Page 2/2 - Posted February 25, 2011
Veteran Seabees never expected Old Pole to survive so long
The T-5 structures were 10-foot-high by two-foot-wide panels, held together with steel wedges clips on both the interior and exterior walls. The roofs were flat. Eight-foot-high plywood structures, called Top Hats, were added to the top of the buildings to help displace the snow loads on the roofs and provide access as the snow piled up.
Most of these buildings ended up with two layers of Top Hats. The Challenger had busted through two Top Hats and into the old communications T-5 building.
The project to demolish Old Pole began in November with a ground-penetrating radar scan of the whole area. The Cold Regions Research & Engineering Laboratory (CRREL) conducted the survey.
All the building corners were flagged on the snow surface, and all the dangerous areas were identified. The entire area was approximately 100 feet by 300 feet. Workers wore climbing harnesses, tethered to teammates who belayed them, for additional safety as three explosives experts set charges, led by John Horgan.
The blasters borrowed a hotwater drill from the IceCube Neutrino Observatory project to drill holes through the 30 to 40 feet of compacted snow to the structures below. Each hole was loaded with dynamite laced with 50-grain detonation cord to within one foot of the top of the Top Hats. The holes were backfilled with snow and tamped with loading poles.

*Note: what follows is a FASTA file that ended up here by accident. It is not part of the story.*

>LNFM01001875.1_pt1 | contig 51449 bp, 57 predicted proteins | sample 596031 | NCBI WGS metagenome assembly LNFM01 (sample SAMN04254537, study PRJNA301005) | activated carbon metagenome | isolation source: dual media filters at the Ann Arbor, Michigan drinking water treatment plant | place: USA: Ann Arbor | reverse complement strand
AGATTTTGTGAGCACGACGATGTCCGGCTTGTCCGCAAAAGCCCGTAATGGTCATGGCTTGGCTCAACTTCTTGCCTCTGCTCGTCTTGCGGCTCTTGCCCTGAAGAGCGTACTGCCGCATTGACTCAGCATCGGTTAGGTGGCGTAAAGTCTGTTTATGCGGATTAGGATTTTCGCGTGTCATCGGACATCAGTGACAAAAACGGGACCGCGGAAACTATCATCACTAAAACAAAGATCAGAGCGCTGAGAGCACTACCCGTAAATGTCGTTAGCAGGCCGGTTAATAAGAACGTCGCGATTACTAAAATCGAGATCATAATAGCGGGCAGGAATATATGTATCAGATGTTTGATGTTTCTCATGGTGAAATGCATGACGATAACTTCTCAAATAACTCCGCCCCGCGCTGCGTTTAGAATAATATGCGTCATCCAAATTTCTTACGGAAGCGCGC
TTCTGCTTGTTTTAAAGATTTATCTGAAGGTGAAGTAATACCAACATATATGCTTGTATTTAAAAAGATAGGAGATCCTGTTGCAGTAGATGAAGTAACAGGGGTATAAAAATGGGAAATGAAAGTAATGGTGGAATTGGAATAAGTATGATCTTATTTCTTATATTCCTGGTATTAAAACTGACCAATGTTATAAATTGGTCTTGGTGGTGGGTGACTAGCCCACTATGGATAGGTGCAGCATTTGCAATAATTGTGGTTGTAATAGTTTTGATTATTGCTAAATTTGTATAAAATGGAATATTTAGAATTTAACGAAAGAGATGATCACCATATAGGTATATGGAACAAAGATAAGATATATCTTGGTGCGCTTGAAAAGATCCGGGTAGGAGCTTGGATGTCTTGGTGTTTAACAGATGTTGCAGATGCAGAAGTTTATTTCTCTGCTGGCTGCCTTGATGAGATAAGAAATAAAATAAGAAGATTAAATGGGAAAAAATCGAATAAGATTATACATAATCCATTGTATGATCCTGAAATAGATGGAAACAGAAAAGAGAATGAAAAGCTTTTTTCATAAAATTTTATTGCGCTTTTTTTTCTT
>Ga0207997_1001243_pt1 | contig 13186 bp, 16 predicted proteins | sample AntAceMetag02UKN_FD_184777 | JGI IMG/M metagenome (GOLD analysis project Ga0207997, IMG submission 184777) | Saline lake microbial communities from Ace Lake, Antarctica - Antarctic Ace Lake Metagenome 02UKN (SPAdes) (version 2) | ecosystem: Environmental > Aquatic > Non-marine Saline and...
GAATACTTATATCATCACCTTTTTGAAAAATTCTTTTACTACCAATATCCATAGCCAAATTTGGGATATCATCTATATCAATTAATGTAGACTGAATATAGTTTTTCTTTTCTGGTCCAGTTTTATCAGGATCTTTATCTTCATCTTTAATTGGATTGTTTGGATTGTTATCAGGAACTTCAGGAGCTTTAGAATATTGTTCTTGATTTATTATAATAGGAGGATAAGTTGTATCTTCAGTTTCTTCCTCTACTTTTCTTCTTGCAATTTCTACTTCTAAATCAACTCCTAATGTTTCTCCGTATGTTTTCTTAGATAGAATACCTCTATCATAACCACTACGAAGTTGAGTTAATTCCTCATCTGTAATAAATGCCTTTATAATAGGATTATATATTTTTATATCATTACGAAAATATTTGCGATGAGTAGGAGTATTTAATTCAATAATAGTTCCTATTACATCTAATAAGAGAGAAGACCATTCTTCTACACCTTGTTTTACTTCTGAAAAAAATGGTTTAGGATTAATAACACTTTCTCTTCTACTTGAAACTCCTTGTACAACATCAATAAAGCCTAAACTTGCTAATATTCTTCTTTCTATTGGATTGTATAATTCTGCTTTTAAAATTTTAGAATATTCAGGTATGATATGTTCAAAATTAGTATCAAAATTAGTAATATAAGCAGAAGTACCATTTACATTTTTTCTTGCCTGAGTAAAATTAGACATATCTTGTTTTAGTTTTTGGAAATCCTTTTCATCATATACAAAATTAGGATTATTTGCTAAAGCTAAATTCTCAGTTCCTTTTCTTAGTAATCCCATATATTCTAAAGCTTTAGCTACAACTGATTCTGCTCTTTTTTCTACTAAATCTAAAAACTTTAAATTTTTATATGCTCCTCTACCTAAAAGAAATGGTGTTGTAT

The blasting, using more than 7,600 pounds of dynamite, occurred on three separate days to minimize impacts to ongoing science experiments: Dec. 1, 4 and 7. The snow surface above the buildings collapsed, creating 10- to 15-foot craters. All the Top Hats were dropped, and it is believed that at least three of the nine buildings also collapsed.
“We felt really comfortable with the results,” Martinez said, adding that drifting snow will eventually fill the craters. “It was quite a bit of dynamite to do the entire thing.”
Patrick “Rediron” McCormick was one of the U.S. Navy Seabees who flew to the South Pole on Nov. 21, 1956, to help with the construction of the IGY station. He was sanguine about its recent destruction.
“The demolition of the old station was a bit of bad news, but it became dangerous and I feel it was necessarily prudent to do something,” he said. “I was surprised that once it started to collapse that it didn’t completely collapse.”
McCormick, 76, has kept abreast of events at the South Pole since re-connecting with many of his old comrades at a 30-year reunion.
“The thing that I marvel at most — I see the pictures coming back of the midwinter celebrations and the Christmas celebrations — the food is absolutely amazing,” he added by phone from Rhode Island. “We had Navy commissary cooks. We didn’t have that kind of food. That amazes me.”
One of the first 18 men to winter-over at the South Pole in 1957, Cliff Dickey also said he was surprised Old Pole was used as long as it was, although he always suspected the United States would maintain a presence at the geographic pole.
“When we heard [the Russian satellite] Sputnik [launch] on our radio, I knew we were going to be there a long time, but I had no idea what its replacements would look like,” Dickey said.
For Martinez, a veteran Polie who has more than 65 months on the Ice including two winters, Old Pole and the Dome may now just be ghosts, but the elevated station still requires some seasoning before it will feel like home.
“It still feels like the new station,” he said. “We still call it the new station. I guess eventually we’ll just call it South Pole Station.”
John E. Horgan contributed to this report, with excerpts from a story he wrote for PS News, a publication of Raytheon Polar Services . He works for RPSC as the McMurdo Operations senior facility operations associate, but most people know him as the lead explosive handler. Bill Spindler’s Web site, www.southpolestation.com , was an invaluable resource for this article. Back 1 2